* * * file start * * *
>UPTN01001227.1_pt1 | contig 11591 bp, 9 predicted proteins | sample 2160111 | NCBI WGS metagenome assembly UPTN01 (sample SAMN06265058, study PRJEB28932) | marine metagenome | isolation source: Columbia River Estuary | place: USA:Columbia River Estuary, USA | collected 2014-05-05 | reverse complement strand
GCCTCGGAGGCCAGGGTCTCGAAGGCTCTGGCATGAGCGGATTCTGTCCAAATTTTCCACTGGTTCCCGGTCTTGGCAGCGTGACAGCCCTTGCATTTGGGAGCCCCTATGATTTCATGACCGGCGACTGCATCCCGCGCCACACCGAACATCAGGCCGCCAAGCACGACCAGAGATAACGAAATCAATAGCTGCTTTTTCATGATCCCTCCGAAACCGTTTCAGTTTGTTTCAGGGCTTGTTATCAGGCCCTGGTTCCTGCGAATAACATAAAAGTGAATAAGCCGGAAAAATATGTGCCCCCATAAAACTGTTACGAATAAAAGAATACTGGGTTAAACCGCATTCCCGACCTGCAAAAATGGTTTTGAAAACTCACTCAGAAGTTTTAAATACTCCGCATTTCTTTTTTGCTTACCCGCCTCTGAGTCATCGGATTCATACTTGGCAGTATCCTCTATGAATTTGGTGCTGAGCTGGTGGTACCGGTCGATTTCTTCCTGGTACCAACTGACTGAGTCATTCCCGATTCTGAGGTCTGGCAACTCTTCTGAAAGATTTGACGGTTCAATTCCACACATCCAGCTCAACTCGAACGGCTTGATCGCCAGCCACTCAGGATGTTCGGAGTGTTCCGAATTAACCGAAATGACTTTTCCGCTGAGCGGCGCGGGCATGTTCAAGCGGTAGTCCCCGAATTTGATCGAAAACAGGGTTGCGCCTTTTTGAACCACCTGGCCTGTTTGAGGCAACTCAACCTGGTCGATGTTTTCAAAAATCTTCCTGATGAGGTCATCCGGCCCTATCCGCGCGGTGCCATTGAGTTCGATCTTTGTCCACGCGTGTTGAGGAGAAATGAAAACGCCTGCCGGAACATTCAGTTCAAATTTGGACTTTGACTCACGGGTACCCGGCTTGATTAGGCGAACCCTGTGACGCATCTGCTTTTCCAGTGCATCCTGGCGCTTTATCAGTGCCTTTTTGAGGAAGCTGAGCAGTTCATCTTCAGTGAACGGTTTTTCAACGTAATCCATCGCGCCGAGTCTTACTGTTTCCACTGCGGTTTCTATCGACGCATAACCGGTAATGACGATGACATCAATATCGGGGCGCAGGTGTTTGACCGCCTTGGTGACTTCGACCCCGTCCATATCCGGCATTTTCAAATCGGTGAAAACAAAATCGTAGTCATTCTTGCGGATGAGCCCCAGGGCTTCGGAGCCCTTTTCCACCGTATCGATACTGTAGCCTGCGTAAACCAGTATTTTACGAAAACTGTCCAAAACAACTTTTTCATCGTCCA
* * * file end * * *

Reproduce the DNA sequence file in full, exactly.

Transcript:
>UPTN01001227.1_pt1 | contig 11591 bp, 9 predicted proteins | sample 2160111 | NCBI WGS metagenome assembly UPTN01 (sample SAMN06265058, study PRJEB28932) | marine metagenome | isolation source: Columbia River Estuary | place: USA:Columbia River Estuary, USA | collected 2014-05-05 | reverse complement strand
GCCTCGGAGGCCAGGGTCTCGAAGGCTCTGGCATGAGCGGATTCTGTCCAAATTTTCCACTGGTTCCCGGTCTTGGCAGCGTGACAGCCCTTGCATTTGGGAGCCCCTATGATTTCATGACCGGCGACTGCATCCCGCGCCACACCGAACATCAGGCCGCCAAGCACGACCAGAGATAACGAAATCAATAGCTGCTTTTTCATGATCCCTCCGAAACCGTTTCAGTTTGTTTCAGGGCTTGTTATCAGGCCCTGGTTCCTGCGAATAACATAAAAGTGAATAAGCCGGAAAAATATGTGCCCCCATAAAACTGTTACGAATAAAAGAATACTGGGTTAAACCGCATTCCCGACCTGCAAAAATGGTTTTGAAAACTCACTCAGAAGTTTTAAATACTCCGCATTTCTTTTTTGCTTACCCGCCTCTGAGTCATCGGATTCATACTTGGCAGTATCCTCTATGAATTTGGTGCTGAGCTGGTGGTACCGGTCGATTTCTTCCTGGTACCAACTGACTGAGTCATTCCCGATTCTGAGGTCTGGCAACTCTTCTGAAAGATTTGACGGTTCAATTCCACACATCCAGCTCAACTCGAACGGCTTGATCGCCAGCCACTCAGGATGTTCGGAGTGTTCCGAATTAACCGAAATGACTTTTCCGCTGAGCGGCGCGGGCATGTTCAAGCGGTAGTCCCCGAATTTGATCGAAAACAGGGTTGCGCCTTTTTGAACCACCTGGCCTGTTTGAGGCAACTCAACCTGGTCGATGTTTTCAAAAATCTTCCTGATGAGGTCATCCGGCCCTATCCGCGCGGTGCCATTGAGTTCGATCTTTGTCCACGCGTGTTGAGGAGAAATGAAAACGCCTGCCGGAACATTCAGTTCAAATTTGGACTTTGACTCACGGGTACCCGGCTTGATTAGGCGAACCCTGTGACGCATCTGCTTTTCCAGTGCATCCTGGCGCTTTATCAGTGCCTTTTTGAGGAAGCTGAGCAGTTCATCTTCAGTGAACGGTTTTTCAACGTAATCCATCGCGCCGAGTCTTACTGTTTCCACTGCGGTTTCTATCGACGCATAACCGGTAATGACGATGACATCAATATCGGGGCGCAGGTGTTTGACCGCCTTGGTGACTTCGACCCCGTCCATATCCGGCATTTTCAAATCGGTGAAAACAAAATCGTAGTCATTCTTGCGGATGAGCCCCAGGGCTTCGGAGCCCTTTTCCACCGTATCGATACTGTAGCCTGCGTAAACCAGTATTTTACGAAAACTGTCCAAAACAACTTTTTCATCGTCCA